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Conquering Fear in Trading

In this exclusive to Traders Magazine, therapist Storm Copestand examines how traders can manage expectations and conquer their fear during the entire execution process.

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August 31, 2001

Political Power Broker

By John A. Byrne Editorr

There are signs the flow of cash into equity mutual funds that drove stock trading volume through most of the 1990s is slowing down. Money-market funds added a net $28.75 billion, during a one-week period in August, pushing total assets to $2.081 trillion. That's small in comparison to total stock mutual fund assets but it may be an ominous sign. At the same time, the latest round of SEC re-engineering is driving dealers inexorably towards a more full-blown agency market.

Still, the confluence of these events may propel STA members to become more active in the SEC rule-making process. For if members do not become more active, the end may be in sight for some traders. This is not an irrational fear. It is both the tinker's curse and the blessing contained in Section 11A in the amended Securities Exchange Act of 1934, and it is an objective of modern securities regulation: The opportunity for investors, consistent with other market goals, to execute orders without dealer intermediation.

That said, the STA, as a voice of the trading community, must be clear about its own goals. And that's a complicated matter. For starters, the STA must reconcile what appear to be irreconcilable opposites - the wishes of the buyside and of the sellside and the various constituencies within each group. And it must obviously not confine its mandate to a narrow parochial interest. To that end, the STA should become the sponsor of an extraordinary meeting of industry power brokers - from the New York Stock Exchange to the Archipelago ECN, from the thinning ranks of the OTC desks to the executive suites of the major block-trading houses. These leaders would eventually emerge with a sort of Magna Carta of the trading world. That Magna Carta, legally binding on each party, could hold tremendous sway in the chambers of the SEC. It could force a re-examination of the increasingly outdated National Market System enacted by Congress in 1975. Sure, the SEC has had its own share of soul-searching, including its Market 2000 Study. But this convocation would be different - an industry-inspired, free-market endeavor of the future.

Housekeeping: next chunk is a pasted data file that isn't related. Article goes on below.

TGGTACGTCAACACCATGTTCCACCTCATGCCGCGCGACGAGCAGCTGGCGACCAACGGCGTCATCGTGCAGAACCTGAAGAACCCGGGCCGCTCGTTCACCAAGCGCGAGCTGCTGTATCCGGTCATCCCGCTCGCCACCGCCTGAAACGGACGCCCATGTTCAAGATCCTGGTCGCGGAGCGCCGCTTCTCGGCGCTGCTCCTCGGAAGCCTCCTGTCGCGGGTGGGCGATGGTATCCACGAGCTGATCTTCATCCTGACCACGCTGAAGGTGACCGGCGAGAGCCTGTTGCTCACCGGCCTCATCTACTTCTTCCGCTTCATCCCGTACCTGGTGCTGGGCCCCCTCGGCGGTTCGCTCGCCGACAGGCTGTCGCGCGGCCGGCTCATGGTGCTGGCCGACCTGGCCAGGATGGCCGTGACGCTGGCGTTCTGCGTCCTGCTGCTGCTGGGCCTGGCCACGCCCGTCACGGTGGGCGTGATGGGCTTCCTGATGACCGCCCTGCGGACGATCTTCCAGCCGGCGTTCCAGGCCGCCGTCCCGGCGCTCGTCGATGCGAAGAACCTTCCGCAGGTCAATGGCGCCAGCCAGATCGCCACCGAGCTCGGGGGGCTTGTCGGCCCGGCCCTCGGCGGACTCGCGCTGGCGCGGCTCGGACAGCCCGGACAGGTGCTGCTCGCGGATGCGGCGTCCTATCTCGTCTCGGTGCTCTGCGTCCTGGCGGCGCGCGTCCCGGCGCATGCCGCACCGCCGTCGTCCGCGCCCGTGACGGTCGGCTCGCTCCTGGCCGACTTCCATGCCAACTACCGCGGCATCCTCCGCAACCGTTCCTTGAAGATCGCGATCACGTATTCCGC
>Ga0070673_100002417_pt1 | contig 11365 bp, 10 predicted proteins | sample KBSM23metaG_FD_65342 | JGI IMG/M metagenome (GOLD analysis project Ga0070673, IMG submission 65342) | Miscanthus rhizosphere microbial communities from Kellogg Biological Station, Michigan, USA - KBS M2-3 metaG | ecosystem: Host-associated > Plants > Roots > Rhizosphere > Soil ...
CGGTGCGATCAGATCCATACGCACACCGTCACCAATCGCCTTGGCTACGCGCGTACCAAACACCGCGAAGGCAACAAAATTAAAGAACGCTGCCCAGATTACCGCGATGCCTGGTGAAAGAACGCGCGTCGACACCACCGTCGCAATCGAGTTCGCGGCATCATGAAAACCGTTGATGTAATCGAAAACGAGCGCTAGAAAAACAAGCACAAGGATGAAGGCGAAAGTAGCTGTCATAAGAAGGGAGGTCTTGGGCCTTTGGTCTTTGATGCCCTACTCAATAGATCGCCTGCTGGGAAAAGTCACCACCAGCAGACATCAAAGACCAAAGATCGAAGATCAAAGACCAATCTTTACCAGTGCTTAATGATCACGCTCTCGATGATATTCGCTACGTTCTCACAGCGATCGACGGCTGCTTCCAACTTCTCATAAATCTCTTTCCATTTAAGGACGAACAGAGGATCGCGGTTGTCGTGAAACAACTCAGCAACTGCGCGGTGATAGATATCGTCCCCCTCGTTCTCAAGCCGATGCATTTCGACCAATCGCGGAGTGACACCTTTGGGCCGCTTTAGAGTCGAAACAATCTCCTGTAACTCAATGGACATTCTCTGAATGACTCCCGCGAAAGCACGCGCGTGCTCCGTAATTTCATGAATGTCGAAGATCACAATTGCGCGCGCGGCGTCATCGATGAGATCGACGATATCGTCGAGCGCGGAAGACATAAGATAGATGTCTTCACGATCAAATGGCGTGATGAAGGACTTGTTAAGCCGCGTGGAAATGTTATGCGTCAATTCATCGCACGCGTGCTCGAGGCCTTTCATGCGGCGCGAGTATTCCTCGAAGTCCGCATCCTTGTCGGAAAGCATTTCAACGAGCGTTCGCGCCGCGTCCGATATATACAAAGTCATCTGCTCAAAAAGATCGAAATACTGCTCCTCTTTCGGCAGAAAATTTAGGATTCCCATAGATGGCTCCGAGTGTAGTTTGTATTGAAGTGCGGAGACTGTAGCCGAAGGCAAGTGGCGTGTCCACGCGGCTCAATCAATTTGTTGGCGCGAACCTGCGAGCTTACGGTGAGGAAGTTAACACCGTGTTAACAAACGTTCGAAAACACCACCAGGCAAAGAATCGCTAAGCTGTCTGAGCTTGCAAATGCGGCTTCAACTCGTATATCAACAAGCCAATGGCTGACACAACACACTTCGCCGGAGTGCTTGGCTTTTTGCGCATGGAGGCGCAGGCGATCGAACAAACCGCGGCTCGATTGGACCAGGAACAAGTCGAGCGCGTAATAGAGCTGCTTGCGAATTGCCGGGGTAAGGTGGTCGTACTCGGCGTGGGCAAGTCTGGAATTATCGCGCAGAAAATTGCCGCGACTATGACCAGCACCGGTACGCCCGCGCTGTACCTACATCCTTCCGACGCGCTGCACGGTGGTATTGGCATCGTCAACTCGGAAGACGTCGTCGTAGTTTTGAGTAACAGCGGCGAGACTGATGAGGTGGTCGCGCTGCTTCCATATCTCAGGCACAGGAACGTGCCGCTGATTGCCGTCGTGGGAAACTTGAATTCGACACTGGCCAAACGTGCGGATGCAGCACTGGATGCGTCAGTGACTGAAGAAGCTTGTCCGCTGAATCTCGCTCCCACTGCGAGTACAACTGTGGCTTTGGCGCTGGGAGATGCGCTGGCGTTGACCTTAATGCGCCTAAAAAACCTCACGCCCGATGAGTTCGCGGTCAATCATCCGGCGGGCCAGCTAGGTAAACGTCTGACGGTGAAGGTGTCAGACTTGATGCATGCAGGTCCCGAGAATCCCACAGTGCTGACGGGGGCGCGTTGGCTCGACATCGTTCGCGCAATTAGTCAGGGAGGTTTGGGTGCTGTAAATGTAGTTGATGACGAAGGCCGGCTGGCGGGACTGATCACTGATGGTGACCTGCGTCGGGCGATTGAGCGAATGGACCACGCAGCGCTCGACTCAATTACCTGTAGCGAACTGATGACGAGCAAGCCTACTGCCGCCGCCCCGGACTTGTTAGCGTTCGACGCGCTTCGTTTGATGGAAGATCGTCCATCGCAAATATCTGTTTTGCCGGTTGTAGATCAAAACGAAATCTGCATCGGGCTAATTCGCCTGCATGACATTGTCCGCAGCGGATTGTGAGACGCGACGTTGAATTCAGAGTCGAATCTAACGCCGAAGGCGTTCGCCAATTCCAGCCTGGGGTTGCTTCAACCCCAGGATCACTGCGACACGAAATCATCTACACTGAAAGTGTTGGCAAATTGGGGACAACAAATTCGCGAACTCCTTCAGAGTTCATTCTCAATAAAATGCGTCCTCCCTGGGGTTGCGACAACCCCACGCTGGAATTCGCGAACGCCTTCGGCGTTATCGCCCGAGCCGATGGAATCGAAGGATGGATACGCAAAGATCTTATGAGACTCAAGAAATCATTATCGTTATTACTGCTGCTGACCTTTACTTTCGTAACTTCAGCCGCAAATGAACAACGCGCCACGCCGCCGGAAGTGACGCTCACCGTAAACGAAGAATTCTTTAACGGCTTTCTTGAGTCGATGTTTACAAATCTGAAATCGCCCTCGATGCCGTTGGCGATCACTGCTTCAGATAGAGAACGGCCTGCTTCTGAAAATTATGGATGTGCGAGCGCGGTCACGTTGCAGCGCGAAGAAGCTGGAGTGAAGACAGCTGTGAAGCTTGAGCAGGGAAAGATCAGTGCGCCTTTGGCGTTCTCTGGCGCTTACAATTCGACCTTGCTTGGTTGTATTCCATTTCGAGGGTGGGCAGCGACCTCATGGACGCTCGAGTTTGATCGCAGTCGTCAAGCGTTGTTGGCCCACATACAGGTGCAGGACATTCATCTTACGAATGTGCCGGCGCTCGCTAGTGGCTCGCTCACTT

The next step: The STA needs millions of dollars (this is not a typo) in annual contributions to represent the trading community in more than a superficial way. At its current level, it is impossible to effectively lobby the lawmakers. With more money, the STA could hire hotshot attorneys from the departing ranks of the SEC, ratchet up its efforts in Washington, buy television and radio spots during Congressional elections, and cultivate productive relationships with consumer advocates and the academic elite. The moment is perfect. The broad self-interest of traders, on both sides of the aisles, is under attack. The chairman-elect of the STA, Michael Bird, who recognizes the need for more money in the treasury, says so in this month's Cover Story. The STA, he said, can use the current angst among traders as a source of energy to motivate them. So let the motivating begin.